When it comes to saving for retirement, you have a lot of options.

That’s the good news. And, sometimes, it’s the bad news.

You know you need to save for your golden years. Really, you do. But with all the resources out there, figuring out where to begin can feel overwhelming.

So, let’s try to banish some of that information overload in 30 minutes or less.

3 Steps for Choosing the Right Retirement Account

Laura Adams of the Money Girl podcast wants to help you gain clarity. In her latest episode, “Choose the Right Retirement Accounts in 3 Simple Steps,” she offers advice for choosing the best account — or accounts — based on your situation.

Here’s a brief summary.

1. Know the Restrictions

Not all accounts are created equally. The IRS imposes restrictions on certain IRA (Individual Retirement Arrangement) accounts. For instance, there’s an income limit for a Roth IRA and deduction limit for a traditional IRA.

2. Explore Your Options

Retirement plans fall into three basic categories: employer-sponsored, self-employed and individual. Examples of each include a 401(k) (employer-sponsored plan), a solo 401(k) (self-employed) and a traditional IRA (individual).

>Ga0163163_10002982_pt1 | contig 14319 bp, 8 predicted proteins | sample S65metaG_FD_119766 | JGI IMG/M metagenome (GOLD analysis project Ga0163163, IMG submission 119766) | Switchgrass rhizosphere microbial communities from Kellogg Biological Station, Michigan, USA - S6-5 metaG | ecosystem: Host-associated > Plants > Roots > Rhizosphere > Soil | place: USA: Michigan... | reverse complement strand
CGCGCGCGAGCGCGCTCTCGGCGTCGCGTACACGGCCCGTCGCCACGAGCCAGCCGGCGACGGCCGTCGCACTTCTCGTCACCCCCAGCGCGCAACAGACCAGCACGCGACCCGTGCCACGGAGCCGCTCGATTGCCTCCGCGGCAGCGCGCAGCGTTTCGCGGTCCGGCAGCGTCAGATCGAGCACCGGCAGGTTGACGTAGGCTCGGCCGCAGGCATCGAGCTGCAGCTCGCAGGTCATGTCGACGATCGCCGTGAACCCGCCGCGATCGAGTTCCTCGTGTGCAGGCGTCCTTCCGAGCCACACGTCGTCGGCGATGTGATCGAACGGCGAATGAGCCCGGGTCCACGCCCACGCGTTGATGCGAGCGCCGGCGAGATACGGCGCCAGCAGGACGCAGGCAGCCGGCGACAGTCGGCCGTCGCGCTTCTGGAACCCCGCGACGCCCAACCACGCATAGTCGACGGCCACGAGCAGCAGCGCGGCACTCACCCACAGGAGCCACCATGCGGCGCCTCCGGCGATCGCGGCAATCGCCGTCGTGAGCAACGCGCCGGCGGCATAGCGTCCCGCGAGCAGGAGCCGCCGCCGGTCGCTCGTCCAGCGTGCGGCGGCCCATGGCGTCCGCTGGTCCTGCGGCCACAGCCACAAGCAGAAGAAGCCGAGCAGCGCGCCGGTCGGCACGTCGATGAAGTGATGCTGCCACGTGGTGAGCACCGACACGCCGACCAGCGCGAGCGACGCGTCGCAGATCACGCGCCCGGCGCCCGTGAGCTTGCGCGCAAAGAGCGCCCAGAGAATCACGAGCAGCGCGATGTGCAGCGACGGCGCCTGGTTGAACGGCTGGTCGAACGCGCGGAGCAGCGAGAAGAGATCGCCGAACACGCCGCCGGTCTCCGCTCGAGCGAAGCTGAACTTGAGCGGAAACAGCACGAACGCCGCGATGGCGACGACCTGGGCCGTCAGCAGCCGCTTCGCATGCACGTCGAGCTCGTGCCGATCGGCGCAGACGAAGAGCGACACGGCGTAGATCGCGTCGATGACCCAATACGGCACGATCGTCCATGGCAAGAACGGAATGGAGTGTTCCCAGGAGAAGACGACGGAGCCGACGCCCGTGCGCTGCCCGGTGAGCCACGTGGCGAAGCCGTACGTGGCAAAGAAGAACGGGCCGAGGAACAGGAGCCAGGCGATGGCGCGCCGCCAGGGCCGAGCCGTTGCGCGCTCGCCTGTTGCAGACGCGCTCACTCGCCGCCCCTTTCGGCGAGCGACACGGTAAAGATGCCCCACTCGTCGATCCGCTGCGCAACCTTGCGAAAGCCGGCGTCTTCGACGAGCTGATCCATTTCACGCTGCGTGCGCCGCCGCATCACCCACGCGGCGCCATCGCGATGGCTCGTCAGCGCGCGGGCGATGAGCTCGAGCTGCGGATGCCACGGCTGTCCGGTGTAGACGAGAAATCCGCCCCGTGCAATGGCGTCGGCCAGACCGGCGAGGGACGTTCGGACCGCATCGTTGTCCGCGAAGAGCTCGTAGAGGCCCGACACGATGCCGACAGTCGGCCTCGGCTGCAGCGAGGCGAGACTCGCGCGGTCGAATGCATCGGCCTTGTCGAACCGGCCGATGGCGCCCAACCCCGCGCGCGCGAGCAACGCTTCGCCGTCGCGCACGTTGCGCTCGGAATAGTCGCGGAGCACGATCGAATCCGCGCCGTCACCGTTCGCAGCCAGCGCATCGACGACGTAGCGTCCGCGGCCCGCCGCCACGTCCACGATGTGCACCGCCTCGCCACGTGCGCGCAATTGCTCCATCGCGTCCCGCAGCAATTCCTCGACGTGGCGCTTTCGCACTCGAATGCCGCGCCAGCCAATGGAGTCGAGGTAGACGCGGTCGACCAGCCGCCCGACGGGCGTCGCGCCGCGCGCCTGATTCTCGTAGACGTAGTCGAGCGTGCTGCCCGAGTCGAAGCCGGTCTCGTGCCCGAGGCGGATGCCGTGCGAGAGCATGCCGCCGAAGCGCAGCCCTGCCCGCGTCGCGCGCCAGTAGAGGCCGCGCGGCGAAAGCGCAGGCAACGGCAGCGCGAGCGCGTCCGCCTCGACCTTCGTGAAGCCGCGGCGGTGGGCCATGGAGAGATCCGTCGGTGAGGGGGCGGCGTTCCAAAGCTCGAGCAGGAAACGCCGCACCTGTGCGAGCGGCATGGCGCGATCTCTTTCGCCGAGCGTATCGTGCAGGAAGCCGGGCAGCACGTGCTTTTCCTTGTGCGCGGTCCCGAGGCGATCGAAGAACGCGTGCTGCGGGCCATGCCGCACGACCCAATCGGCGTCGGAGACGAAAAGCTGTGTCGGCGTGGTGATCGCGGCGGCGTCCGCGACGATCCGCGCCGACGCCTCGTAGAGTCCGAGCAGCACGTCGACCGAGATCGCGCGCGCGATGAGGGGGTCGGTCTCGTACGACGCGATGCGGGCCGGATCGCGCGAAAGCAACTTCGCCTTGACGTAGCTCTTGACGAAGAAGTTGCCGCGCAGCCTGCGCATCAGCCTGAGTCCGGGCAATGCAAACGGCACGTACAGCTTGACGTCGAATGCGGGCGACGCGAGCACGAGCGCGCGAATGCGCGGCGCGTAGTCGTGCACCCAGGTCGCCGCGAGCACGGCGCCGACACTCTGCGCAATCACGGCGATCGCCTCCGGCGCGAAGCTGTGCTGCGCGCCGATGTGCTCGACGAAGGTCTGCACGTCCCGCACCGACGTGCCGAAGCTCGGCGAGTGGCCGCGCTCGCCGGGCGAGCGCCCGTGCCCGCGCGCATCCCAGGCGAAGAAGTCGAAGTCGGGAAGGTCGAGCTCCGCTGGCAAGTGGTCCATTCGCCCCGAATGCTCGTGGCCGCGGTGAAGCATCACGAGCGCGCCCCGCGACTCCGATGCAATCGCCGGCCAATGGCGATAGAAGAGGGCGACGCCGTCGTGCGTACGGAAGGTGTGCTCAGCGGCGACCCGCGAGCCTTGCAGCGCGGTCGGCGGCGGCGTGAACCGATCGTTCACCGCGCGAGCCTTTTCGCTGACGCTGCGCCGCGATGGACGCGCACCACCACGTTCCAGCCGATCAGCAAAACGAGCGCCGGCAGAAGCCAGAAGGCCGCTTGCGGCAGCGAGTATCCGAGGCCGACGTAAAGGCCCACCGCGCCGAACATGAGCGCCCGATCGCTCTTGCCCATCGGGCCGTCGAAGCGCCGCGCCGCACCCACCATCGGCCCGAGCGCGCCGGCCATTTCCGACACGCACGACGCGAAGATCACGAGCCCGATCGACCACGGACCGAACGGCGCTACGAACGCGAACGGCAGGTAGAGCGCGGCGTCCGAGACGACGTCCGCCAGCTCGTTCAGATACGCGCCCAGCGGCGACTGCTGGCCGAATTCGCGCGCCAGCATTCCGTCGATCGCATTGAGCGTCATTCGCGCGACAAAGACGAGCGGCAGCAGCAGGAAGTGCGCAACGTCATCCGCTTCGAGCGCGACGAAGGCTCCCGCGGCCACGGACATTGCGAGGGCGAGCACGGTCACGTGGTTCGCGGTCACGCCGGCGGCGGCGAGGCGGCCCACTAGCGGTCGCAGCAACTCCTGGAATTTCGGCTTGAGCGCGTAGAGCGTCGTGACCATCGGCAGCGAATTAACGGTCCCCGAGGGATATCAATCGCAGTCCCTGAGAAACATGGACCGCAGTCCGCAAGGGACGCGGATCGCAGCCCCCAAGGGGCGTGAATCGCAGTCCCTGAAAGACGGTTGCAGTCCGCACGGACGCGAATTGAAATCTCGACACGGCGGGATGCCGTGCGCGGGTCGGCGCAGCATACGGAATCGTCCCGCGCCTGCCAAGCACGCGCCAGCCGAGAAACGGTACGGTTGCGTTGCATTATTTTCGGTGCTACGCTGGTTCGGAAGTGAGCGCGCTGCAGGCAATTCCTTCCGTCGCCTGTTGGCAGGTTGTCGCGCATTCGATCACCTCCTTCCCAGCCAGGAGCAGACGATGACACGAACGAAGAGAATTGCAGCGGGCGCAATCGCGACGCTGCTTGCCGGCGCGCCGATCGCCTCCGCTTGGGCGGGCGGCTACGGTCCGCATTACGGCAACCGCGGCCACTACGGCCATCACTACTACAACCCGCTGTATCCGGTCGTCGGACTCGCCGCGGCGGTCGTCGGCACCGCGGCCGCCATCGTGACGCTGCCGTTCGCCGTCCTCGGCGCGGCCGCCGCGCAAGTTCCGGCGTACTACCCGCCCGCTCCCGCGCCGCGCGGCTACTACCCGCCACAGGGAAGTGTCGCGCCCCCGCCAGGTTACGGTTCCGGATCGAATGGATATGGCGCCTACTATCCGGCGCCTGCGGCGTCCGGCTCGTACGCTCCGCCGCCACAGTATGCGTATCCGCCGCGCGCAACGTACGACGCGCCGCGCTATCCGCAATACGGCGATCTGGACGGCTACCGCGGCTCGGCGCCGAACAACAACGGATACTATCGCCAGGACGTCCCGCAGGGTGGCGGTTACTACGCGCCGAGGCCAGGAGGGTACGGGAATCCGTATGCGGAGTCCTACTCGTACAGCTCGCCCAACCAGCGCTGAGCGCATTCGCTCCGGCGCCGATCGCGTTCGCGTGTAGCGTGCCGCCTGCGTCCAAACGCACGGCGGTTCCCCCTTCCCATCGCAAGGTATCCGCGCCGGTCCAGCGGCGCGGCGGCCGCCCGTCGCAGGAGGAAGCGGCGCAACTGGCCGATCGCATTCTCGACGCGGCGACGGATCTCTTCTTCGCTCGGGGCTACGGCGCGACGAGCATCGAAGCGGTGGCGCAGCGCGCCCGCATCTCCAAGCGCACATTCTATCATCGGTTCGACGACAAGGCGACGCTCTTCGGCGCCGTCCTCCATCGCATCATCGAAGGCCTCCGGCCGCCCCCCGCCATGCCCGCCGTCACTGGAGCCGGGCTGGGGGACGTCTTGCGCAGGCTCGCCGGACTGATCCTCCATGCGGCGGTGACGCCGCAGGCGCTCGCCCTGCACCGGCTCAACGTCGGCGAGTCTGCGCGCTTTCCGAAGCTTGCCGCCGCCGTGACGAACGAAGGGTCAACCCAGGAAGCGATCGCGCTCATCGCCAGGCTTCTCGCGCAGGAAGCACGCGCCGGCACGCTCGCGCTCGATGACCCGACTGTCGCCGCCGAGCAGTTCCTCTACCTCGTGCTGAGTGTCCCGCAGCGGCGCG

3. Choose Your Tax Types

After deciding on the retirement plan (or plans) for you, determine your tax type: traditional, Roth or a combination of both. Your decision depends on factors such as your income tax rate in retirement and whether or not you want penalty-free access to your account before punching your time card for the last time.

Listen to the entire episode on the Money Girl podcast and check out the accompanying blog post for more information on retirement accounts.

And if you want some money-making tips to bulk up your nest egg, you’re in luck! Lisa Rowan, senior writer and producer at The Penny Hoarder, shares a couple of ways you can cash in at home in the episode.

Kathleen Garvin is an editor for The Penny Hoarder. She currently has enough retirement savings to live in poverty for one year. You can follow her on Twitter @itskgarvin.

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